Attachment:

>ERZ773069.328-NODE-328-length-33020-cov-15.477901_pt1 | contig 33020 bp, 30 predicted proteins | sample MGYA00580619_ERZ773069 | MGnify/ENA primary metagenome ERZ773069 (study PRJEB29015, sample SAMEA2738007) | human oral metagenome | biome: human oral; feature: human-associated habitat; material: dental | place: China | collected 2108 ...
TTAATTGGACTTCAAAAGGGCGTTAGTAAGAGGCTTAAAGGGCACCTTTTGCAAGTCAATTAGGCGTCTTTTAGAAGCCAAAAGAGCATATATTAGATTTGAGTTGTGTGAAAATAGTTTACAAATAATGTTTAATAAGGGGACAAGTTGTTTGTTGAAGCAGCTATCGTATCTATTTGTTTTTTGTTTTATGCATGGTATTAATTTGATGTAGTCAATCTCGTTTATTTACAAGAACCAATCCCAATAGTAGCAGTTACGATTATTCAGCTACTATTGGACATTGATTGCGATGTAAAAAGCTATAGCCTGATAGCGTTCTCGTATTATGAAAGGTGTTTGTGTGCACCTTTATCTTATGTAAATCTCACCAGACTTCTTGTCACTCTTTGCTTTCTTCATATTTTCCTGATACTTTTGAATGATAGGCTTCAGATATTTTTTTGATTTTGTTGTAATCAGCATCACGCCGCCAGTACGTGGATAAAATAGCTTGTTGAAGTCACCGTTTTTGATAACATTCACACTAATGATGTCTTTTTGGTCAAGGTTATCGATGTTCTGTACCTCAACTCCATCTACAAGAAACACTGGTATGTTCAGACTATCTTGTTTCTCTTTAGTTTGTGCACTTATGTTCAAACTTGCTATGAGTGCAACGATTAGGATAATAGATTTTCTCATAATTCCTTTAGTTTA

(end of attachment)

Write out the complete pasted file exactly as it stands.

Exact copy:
>ERZ773069.328-NODE-328-length-33020-cov-15.477901_pt1 | contig 33020 bp, 30 predicted proteins | sample MGYA00580619_ERZ773069 | MGnify/ENA primary metagenome ERZ773069 (study PRJEB29015, sample SAMEA2738007) | human oral metagenome | biome: human oral; feature: human-associated habitat; material: dental | place: China | collected 2108 ...
TTAATTGGACTTCAAAAGGGCGTTAGTAAGAGGCTTAAAGGGCACCTTTTGCAAGTCAATTAGGCGTCTTTTAGAAGCCAAAAGAGCATATATTAGATTTGAGTTGTGTGAAAATAGTTTACAAATAATGTTTAATAAGGGGACAAGTTGTTTGTTGAAGCAGCTATCGTATCTATTTGTTTTTTGTTTTATGCATGGTATTAATTTGATGTAGTCAATCTCGTTTATTTACAAGAACCAATCCCAATAGTAGCAGTTACGATTATTCAGCTACTATTGGACATTGATTGCGATGTAAAAAGCTATAGCCTGATAGCGTTCTCGTATTATGAAAGGTGTTTGTGTGCACCTTTATCTTATGTAAATCTCACCAGACTTCTTGTCACTCTTTGCTTTCTTCATATTTTCCTGATACTTTTGAATGATAGGCTTCAGATATTTTTTTGATTTTGTTGTAATCAGCATCACGCCGCCAGTACGTGGATAAAATAGCTTGTTGAAGTCACCGTTTTTGATAACATTCACACTAATGATGTCTTTTTGGTCAAGGTTATCGATGTTCTGTACCTCAACTCCATCTACAAGAAACACTGGTATGTTCAGACTATCTTGTTTCTCTTTAGTTTGTGCACTTATGTTCAAACTTGCTATGAGTGCAACGATTAGGATAATAGATTTTCTCATAATTCCTTTAGTTTA